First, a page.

Fred Castleberry’s Brooklyn, New York, apartment reflects the way he gets dressed—it’s a riot of curated maximalism. Every surface presents findings from his travels—a pair of intricate slippers perfectly situated atop a tartan scarf, a wall of found and taken photographs held together by schoolyard link chain, and stacks of books with an eclectically unified point of view on style, food, and travel.

All of which is to say that the designer and photographer—he goes by F.E. Castleberry professionally—has a well-formed POV on prep. As we found out, it even carries through to flatware. He eats every meal—breakfast, lunch, and dinner—with a vintage ’50s sterling silverware set.

“I was visiting this vintage place in Rhode Island with my friend Kiel, and I came across this set and thought, ‘Why not just eat with sterling silver every day?’ With the idea of preppy style there is always a functionality before form. To me, it’s not just acquiring things because they’re beautiful. Inherently they have, and should have, some sort of function. There’s this quote by William Morris that I really love: ‘Have nothing in your house that you do not know to be useful, or believe to be beautiful.’ Every time I eat, I take out the set, and it makes me smile. It’s a nice little luxury.”

Matthew Hranek

1957 Leica M2 Rangefinder camera

Like virtually everyone in media in 2019, “I wear many hats,” says Matt Hranek over morning coffee at his Park Slope home. “I started out as a photographer, ended up as an accidental TV host, then made my way to magazines and creative direction. And now, I’m the founder of a men’s lifestyle magazine”—Wm Brown—which pays homage to the people, places, and things that inspire him (and the 40-odd thousand people who follow him on IG). His pick, a Leica M2 rangefinder, represents an unexpected side of prep.

“I’m a second-generation American, and when I was growing up, there weren’t heirlooms that were passed down to me—because they simply didn’t exist. I am not one of those people who inherited a collection of quilts. Now, I feel as if I have the luxury to create those traditions and heirlooms firsthand, and this camera has helped me do just that—it’s the window through which I’ve documented by journey to adulthood. Growing up, I would hang out at Urban Angler, a fly-fishing shop in New York. My friend John was the son of the owner, and together we would fantasize about going on these amazing fishing trips around the world. John’s dad was a great photographer, and I was just starting. He told me he had a camera that he was looking to get rid of—a Leica M2 rangefinder. I bought it for a few hundred bucks, and it really changed my perspective. It’s such a deliberate camera, and it makes you slow down and be more thoughtful.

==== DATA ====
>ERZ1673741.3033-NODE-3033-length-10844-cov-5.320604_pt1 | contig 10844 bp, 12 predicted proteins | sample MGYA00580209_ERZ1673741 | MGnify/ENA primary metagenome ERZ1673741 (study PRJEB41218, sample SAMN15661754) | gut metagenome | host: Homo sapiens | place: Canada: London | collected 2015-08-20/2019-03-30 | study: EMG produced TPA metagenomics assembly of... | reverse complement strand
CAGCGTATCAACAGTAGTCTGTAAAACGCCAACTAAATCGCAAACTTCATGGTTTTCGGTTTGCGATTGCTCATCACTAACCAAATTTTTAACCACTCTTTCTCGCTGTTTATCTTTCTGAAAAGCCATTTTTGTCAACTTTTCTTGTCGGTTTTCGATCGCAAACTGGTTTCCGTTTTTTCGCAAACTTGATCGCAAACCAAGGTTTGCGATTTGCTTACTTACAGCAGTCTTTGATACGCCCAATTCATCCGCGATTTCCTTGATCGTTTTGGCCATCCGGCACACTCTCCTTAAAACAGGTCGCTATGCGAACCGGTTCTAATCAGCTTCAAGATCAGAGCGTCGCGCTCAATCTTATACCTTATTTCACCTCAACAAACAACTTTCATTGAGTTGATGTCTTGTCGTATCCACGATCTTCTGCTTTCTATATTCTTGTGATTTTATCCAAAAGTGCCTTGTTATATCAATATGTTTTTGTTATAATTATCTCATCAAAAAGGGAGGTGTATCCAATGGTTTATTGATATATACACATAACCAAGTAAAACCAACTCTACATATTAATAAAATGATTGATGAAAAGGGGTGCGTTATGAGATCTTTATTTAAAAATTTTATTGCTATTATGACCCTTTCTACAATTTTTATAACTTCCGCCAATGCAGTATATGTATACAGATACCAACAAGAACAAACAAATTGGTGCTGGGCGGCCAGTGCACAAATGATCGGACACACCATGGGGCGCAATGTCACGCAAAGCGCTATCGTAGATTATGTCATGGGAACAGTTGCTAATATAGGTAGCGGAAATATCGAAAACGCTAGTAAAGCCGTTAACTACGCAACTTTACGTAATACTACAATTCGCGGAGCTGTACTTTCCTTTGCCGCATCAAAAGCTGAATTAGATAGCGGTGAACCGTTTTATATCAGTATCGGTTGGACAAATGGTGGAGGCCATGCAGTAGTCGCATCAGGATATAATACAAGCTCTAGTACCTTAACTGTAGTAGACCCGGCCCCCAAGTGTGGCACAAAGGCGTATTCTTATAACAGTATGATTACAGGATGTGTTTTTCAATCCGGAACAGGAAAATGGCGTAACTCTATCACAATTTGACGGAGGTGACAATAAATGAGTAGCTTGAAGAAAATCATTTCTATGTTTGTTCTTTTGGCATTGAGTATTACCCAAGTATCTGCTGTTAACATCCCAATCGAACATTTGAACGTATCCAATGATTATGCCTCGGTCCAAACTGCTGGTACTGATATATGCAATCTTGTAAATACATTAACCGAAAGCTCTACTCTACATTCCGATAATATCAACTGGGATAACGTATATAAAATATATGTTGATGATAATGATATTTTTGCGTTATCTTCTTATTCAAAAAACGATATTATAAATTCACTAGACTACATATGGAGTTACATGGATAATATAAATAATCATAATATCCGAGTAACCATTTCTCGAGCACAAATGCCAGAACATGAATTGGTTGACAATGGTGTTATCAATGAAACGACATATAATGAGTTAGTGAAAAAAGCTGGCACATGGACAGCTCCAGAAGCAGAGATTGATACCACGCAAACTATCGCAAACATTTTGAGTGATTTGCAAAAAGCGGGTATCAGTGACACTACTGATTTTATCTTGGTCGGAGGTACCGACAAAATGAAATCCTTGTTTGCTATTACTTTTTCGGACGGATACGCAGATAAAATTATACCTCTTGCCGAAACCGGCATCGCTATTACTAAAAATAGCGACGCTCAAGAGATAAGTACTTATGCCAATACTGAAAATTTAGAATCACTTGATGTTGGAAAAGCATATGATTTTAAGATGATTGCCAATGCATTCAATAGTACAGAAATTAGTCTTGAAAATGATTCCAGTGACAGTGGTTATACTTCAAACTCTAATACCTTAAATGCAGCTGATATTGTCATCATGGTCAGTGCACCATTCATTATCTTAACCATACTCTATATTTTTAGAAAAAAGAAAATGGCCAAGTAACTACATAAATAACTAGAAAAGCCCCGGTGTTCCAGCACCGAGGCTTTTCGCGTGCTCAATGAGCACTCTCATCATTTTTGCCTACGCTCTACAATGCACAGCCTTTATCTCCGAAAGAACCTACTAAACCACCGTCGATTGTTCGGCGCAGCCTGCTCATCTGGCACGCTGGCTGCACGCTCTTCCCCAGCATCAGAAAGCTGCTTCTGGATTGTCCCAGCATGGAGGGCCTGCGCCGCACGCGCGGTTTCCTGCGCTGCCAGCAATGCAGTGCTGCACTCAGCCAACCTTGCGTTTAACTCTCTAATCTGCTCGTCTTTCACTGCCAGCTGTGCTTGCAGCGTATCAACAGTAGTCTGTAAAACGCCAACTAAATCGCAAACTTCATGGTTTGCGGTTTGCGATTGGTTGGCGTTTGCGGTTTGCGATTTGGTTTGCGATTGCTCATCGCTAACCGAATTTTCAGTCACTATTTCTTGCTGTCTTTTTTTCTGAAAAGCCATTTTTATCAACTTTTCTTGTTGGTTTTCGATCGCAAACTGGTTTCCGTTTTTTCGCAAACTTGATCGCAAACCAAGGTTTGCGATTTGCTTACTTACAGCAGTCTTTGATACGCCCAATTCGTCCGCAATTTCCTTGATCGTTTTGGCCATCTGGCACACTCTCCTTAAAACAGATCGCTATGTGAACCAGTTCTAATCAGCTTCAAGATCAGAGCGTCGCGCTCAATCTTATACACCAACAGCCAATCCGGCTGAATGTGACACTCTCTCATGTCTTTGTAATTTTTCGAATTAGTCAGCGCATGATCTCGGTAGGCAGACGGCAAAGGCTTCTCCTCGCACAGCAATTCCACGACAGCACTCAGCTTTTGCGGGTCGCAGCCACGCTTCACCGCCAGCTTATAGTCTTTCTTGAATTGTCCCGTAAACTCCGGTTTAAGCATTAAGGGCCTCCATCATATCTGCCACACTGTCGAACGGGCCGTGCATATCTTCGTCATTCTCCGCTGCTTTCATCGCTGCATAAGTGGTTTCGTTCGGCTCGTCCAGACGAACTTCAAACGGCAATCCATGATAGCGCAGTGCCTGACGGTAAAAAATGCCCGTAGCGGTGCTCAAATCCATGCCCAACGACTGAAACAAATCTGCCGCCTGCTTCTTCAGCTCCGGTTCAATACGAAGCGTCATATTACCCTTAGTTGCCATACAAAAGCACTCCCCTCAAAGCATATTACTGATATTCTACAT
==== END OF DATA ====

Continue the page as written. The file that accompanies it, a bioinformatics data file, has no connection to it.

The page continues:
“To me, it’s a more cinematic way of seeing the world. Since it’s a fully manual camera, it forces you to take a breath and think about things like exposure and focus. It’s a considered approach to capturing a moment. I met my wife, Yolanda, around the same time that I purchased the rangefinder, and we were just starting out on this rapid love affair. I documented every moment of that time but was forced to slow down and capture the moments carefully, and I fell in love behind an object. My M2 is a symbol of how I see the world—it’s something that’s built to last, is beautifully crafted, and above all, continues to tell a great story.”

Alireza Niroomand

Steve McQueen: A Tribute to the King of Cool